Tuesday, May 5, 2015

We'll All Become Stories

Picking up a Romance Writers Report dated May 2015, I scanned through and saw an announcement on page 15 listing romance writers who had died between March 2014 and March 2015 and it included on the list, Gwynne Forster.

She was Gwendolyn Johnson Acsadi, a demographer who was formerly a chief of section in the United Nations Population Division.

In the mid-1990's, we spoke when she retired from the United Nations.  At the time we were neighbors at Roosevelt Island, an island in the East River of New York City.

I asked, what were her plans?  

"This may surprise you, " she said, "I am learning to write romance novels, writing under the pen name of Gwynne Forster. I would appreciate it if you would keep this a secret because I am trying to keep my publications as a demographer and romance writer separate."  

Her decision to shift into such a different field intrigued me, and I could not help but follow her accomplishments over the years from successful demographer to accomplished writer of romance novels and  pioneer of African American romance fiction.  

She ended up merging these seemingly disparate experiences by using her research and demographic expertise to form stories. She took studies about birth and death, sex and reproduction, the consequences of unplanned pregnancies, issues of social class, economic poverty and brought them to life in the world of romance novels.  An illustrative example is shown here, in her book Fire Down Below.

At the bottom of the page of the Memoriam was a quote by Margaret Atwood saying,  "In the end, we'll all become stories."  

The question then becomes, who will write them?

In Gwen's case she delivered her stories to us in a well planned package.

Sunday, February 1, 2015

The Art of Knowing When to Hold and When to Fold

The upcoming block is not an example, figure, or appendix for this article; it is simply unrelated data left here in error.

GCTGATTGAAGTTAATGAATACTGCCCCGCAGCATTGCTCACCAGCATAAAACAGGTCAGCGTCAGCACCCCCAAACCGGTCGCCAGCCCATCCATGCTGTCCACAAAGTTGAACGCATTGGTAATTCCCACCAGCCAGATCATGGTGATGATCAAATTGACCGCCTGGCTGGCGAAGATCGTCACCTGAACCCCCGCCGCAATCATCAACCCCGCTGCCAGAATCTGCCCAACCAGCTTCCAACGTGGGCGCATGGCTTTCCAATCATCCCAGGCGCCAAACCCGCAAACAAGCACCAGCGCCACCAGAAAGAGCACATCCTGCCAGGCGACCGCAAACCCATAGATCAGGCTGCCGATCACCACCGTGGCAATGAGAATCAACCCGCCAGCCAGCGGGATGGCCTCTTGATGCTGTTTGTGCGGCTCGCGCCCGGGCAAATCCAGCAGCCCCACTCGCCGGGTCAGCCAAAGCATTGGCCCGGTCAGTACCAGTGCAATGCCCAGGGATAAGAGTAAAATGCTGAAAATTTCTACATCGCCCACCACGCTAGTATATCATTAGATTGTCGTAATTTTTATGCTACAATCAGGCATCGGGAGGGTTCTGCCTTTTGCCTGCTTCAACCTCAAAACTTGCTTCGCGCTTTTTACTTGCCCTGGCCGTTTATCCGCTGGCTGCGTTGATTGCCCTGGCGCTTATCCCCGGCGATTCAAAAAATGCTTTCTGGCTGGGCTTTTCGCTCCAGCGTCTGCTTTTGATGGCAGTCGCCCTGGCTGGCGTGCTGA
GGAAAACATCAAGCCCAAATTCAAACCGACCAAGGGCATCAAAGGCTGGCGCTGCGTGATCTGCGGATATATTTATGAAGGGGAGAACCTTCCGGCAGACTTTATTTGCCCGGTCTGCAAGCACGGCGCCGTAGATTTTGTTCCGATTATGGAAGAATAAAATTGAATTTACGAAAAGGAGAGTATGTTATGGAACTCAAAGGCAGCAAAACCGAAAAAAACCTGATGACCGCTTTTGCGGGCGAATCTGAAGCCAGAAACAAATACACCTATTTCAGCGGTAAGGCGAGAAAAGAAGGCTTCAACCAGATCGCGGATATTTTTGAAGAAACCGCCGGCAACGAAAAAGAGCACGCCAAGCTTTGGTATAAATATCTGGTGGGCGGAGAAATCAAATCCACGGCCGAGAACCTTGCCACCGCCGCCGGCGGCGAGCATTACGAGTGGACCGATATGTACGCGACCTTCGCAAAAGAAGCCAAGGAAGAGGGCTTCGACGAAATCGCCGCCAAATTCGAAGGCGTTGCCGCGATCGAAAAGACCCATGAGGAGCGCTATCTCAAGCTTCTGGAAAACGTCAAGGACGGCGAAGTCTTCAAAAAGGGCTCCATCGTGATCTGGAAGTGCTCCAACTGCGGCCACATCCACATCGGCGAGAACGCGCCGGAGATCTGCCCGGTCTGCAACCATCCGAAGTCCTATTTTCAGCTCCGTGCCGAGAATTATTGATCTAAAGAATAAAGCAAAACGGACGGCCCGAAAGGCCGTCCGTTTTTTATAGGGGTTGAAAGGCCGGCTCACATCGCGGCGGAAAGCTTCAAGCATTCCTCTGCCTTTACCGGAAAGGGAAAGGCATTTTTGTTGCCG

A friend of mine told me he asked his brother if he had prepared a will and his brother replied, "What do I need that for?  I'm not dead yet!"

Kenny Rogers, when he sang "The Gambler" sang "You've got to know when to hold'em,  know when to fold ''em and know when to walk away and know when to run," and this rings true not only for holding cards but also for furniture, clothing, old sports equipment and dishes, pots and pans and magazines.

A recent article by Elizabeth O'Brian called  The Power of Positive Purging Your Stuff says that "while a monetary gift is sure to please heirs, an overstuffed house presents a more complicated inheritance".   

Imagine inheriting a house with a sign placed over the door saying it is  The Museum of Things We Forgot to Throw Away Just In Case We Might Need Them In The Future.

We spend so much time and money on  expensive gift wrapping and bright ribbons to wrap gift items, but don't necessarily view our plans for inheritance in the same way and often leave it to be presented to the receiver unwrapped, or at least poorly wrapped in newspaper or heaped up in cardboard boxes and the like, complicated by weak instructions as to where all this stuff is supposed to go.

Giving someone a streamlined, well-prepared transfer of funds, furniture and funk, is not so hard.  It just takes a bit of energy and a slight change in perspective.

Not too long ago, I blogged an article on my own personal experience on becoming a minimalist and another on a strategy for getting rid of old things and another on simple steps toward  estate planning.
Yes, this did mean looking at the future and realizing I won't always be in it.  That is not the happiest thought, perhaps.

But it is also not very pleasant to look ahead and see piles and piles of items left in heaps for others to sort through, and to imagine already exhausted adult children,  holding down jobs and taking care of their own children, trying to straighten out the mess of unexplained transfers, while in bereavement.

Setting up a gift package is turning out to be a happy, enjoyable activity, freeing me up in the process to do some of the things I always wanted to do, since I am no longer holding down the fort on so many "no longer necessary" things.